And where blindness exaggerates the stalker, deafness makes the perfect victim. Unable to hear him approaching, but with her life depending on avoiding him, Maddie has to doggedly track her stalker’s whereabouts in order to avoid being ambushed. There’s great interplay in Hush between seeing and hiding: without a line of sight, he’s effectively invisible to her, but being caught by him means her death. Deafness places the utmost importance on simultaneous stealth and awareness, to see but not be seen, and the conflict between those two necessities is what drives so much of the movie’s tension.
This isn’t a two-way street, either, as far as genre significance goes. In Wait Until Dark and See No Evil, there is less emphasis on the stalking and immediate danger, and much more emphasis on the mystery element; the bulk of these two films consists of the blind protagonist piecing together what they’re up against. The blind victim in Wait Until Dark is very capable and intelligent, just like Maddie, but at the film’s end, her blindness is weaponized against her stalker in much bigger, climactic ways than Maddie could against hers with her deafness. Deafness is much more difficult to invert or make advantages out of, which establishes a much more rigid power dynamic between Maddie and her stalker right off the bat.
In addition to maintaining an imbalance of power, the other key difference between the two is that deafness strikes a more perfect medium between “disadvantaged” and “dead in the water” than blindness can. In Wait Until Dark, the villains aren’t trying to kill Audrey Hepburn’s character (at first) because they’re searching for smuggled drugs, not satiating a bloodlust. Mia Farrow’s blind victim in See No Evil actually does face a cold blooded killer, but is almost totally helpless to stop him on her own (though like any good horror heroine, she’s extraordinarily resourceful). Wait Until Dark would have been a much shorter film had Roat moved to kill Susy Hendrix from the start. When analyzing it as a trend, blind protagonists are more conducive for slow-burning, cerebral movies, but against a visceral slasher or stalker, the odds are just not there (but I’d love to be proved wrong! Am I missing a key film, or does the great blind slasher protagonist have yet to exist?).
One scene from another movie may further illustrate the use of blindness in stalker/victim dynamics. The final scene of The Silence of the Lambs (1991) depicts F.B.I. agent Clarice Starling thrown helplessly into darkness by the killer Jame “Buffalo Bill” Gumb. We see Starling stumble around the room, padding at walls and tripping over clutter, from Gumb’s point-of-view, which is illuminated by a pair of night-vision goggles. Starling is oblivious as he reaches out to her, almost touching her, almost caressing her, but not quite. Finally, Gumb pulls out a gun to kill her in the dark, but he moves slowly to savor the moment. That arrogant hesitation as he cocks his revolver is his downfall. The click of the hammer panics Starling. She turns around quickly and fires several shots into Gumb, sending him dead to the floor. This scene illustrates several concepts of both the blind victim and blind stalker dynamic. As a victim, the blinded Starling is unable to immediately notice her sighted stalker, and the sighted stalker gets cocky vis-à-vis his blinded victim. The tables turn, however, when an inadvertent sound (the cocking of the revolver) gives Gumb away, enabling Starling to kill him.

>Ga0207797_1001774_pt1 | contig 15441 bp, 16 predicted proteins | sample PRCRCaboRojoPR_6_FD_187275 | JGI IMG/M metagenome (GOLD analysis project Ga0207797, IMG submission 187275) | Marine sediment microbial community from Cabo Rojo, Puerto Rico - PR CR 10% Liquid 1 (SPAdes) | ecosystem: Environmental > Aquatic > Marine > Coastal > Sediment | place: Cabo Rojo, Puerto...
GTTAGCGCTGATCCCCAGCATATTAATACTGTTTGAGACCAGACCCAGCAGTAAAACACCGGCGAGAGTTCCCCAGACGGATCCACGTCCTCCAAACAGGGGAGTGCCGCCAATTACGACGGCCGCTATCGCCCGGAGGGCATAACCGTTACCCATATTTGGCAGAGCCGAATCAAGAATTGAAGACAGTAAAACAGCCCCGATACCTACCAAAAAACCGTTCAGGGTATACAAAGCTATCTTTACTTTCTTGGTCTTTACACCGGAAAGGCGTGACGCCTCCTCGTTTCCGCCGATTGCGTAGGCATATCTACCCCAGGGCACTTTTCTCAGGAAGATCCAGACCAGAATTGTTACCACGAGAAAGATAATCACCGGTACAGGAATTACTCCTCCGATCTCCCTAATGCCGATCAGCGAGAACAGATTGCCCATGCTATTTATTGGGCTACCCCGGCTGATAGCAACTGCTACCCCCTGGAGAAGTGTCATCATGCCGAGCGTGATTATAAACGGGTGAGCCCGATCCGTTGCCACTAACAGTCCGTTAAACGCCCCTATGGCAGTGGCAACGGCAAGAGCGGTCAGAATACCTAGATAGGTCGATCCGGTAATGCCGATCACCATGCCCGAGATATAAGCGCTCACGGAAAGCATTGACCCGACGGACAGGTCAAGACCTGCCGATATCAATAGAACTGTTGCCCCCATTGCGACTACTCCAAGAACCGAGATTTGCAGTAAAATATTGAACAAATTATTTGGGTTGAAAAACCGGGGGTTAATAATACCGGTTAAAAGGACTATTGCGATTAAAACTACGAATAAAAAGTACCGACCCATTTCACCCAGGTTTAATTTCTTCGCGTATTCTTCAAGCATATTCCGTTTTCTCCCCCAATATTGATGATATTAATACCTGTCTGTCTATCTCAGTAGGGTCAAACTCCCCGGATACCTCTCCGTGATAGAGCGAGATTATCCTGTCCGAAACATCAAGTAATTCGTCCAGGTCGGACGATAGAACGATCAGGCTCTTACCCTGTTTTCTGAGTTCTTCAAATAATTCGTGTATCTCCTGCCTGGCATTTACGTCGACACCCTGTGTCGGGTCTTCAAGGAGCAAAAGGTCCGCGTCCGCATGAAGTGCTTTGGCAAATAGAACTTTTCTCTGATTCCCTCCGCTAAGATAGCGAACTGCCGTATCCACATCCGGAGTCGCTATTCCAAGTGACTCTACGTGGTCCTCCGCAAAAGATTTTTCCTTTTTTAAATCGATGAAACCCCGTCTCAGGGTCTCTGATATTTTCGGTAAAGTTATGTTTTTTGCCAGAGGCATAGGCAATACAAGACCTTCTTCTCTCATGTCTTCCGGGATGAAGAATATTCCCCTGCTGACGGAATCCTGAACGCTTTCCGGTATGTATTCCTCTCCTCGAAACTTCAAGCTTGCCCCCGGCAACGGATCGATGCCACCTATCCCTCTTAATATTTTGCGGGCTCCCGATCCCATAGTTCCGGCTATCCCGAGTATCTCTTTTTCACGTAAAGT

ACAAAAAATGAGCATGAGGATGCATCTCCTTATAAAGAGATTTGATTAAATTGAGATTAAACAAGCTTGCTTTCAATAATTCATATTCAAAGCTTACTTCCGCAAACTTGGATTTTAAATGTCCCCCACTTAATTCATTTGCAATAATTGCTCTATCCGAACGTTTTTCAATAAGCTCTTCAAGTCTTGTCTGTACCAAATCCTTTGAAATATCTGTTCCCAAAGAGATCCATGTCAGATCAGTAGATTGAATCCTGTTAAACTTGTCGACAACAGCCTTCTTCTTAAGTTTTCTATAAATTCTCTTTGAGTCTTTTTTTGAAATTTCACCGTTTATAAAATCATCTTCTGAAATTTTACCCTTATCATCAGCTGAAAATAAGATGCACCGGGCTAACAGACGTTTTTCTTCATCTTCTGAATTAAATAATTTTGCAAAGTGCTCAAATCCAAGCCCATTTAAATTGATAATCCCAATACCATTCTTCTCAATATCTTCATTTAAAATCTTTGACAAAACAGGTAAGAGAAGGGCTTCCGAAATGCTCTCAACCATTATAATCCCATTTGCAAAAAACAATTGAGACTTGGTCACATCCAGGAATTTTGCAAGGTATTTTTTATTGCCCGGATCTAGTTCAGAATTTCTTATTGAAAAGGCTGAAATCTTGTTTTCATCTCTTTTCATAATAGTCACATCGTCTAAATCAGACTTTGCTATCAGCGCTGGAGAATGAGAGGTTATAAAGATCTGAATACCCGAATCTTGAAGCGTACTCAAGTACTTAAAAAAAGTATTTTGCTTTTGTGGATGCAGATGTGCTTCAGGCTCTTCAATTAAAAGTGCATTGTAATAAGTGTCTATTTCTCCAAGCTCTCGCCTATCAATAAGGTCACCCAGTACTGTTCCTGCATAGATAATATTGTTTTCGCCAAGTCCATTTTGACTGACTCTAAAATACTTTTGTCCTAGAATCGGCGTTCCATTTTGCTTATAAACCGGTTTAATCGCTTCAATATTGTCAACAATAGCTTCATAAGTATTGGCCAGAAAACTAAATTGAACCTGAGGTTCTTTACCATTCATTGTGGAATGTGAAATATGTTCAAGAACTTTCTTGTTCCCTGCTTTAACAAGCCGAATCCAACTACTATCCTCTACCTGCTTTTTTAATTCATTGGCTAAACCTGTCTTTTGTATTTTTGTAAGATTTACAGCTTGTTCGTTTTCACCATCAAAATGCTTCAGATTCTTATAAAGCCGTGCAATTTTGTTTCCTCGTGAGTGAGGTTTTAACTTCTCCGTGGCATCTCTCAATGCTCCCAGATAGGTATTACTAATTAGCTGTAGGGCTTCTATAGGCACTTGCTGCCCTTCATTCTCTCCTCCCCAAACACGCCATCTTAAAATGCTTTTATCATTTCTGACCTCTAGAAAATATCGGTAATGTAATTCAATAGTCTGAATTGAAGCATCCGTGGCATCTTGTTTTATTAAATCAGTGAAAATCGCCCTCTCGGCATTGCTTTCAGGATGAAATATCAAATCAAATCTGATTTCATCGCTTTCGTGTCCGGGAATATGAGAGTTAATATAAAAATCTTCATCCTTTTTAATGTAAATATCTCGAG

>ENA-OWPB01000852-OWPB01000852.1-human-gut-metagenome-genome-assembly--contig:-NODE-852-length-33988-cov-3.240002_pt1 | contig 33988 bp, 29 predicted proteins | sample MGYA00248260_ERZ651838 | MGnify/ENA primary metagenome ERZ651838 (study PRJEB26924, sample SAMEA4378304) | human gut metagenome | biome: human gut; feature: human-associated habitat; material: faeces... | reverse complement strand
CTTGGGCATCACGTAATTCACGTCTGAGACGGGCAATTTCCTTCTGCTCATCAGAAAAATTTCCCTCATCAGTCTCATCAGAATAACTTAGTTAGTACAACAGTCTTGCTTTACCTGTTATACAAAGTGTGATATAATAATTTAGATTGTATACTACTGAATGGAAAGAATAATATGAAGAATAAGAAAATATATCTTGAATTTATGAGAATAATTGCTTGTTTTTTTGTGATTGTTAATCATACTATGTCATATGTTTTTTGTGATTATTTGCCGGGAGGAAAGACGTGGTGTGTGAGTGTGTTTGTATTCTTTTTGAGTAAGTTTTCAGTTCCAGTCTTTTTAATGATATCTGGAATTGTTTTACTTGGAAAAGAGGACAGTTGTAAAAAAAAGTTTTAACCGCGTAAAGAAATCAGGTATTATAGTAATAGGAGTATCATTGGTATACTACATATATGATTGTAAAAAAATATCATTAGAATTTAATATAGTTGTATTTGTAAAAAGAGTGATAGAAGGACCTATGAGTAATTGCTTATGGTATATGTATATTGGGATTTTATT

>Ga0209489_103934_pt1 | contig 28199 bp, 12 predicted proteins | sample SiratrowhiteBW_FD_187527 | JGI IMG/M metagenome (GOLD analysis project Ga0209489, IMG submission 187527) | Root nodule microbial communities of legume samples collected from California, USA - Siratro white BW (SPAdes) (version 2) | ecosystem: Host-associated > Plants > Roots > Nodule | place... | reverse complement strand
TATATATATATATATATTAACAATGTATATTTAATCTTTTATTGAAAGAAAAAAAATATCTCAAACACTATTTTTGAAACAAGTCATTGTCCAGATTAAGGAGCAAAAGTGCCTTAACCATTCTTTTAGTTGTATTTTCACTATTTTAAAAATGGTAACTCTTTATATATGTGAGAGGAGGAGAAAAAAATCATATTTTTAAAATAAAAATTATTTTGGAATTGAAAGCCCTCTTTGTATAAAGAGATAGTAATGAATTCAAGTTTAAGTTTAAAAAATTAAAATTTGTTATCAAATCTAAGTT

Inverting the other issue of hand (e.g. a deaf stalker and hearing victims) is less complex, but only because it’s so futile. Deafness may possibly impair a stalker, but not nearly at the game-changing level that blindness does. If they can see you, you’re dead. If they can hear you, you’re soon to be dead. If they can touch you, you’re definitely dead. Take away a stalker’s hearing, and they would probably be just as effective as any other killer. They may actually be worse off – deafness would make a stalker easier to ambush, and consequently, overpower, and the act of planning and executing an ambush would inherently invert the dynamic back to having a deaf victim again.
The blind man’s sightlessness in Don’t Breathe emphasizes all the most dramatic thing about stalker villains: the stalking. The emphasis placed on the searching for his victims is astronomical, and unlike with sighted stalkers, his victims can’t rely on one good hiding place or try to just outrun him. He needs just one touch or one sound to find and kill a victim. In response, the burglars must be absolutely silent in order to evade him, but his sightlessness can be taken advantage of by hiding in plain sight. Hush does the same thing with the roles reversed, using deafness to reasonably depower the stalker victim in a way that’s emblematic of the role and accentuates its inherent disadvantages. These sensory modifications make the cat-and-mouse game much more active for both the cat and the mouse, bringing out the best, conceptually, of everything that makes the genre work.